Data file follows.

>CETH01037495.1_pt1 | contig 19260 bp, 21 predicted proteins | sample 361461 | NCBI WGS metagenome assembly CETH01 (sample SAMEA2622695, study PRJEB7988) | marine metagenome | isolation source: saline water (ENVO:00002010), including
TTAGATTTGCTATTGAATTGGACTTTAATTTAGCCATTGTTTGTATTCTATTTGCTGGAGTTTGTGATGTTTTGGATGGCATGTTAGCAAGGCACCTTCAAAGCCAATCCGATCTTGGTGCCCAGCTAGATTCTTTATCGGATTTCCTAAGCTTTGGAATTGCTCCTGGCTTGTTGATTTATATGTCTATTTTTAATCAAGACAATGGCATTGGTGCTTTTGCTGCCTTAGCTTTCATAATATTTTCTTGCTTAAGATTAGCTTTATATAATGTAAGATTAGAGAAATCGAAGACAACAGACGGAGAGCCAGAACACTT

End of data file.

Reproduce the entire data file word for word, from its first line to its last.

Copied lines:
>CETH01037495.1_pt1 | contig 19260 bp, 21 predicted proteins | sample 361461 | NCBI WGS metagenome assembly CETH01 (sample SAMEA2622695, study PRJEB7988) | marine metagenome | isolation source: saline water (ENVO:00002010), including
TTAGATTTGCTATTGAATTGGACTTTAATTTAGCCATTGTTTGTATTCTATTTGCTGGAGTTTGTGATGTTTTGGATGGCATGTTAGCAAGGCACCTTCAAAGCCAATCCGATCTTGGTGCCCAGCTAGATTCTTTATCGGATTTCCTAAGCTTTGGAATTGCTCCTGGCTTGTTGATTTATATGTCTATTTTTAATCAAGACAATGGCATTGGTGCTTTTGCTGCCTTAGCTTTCATAATATTTTCTTGCTTAAGATTAGCTTTATATAATGTAAGATTAGAGAAATCGAAGACAACAGACGGAGAGCCAGAACACTT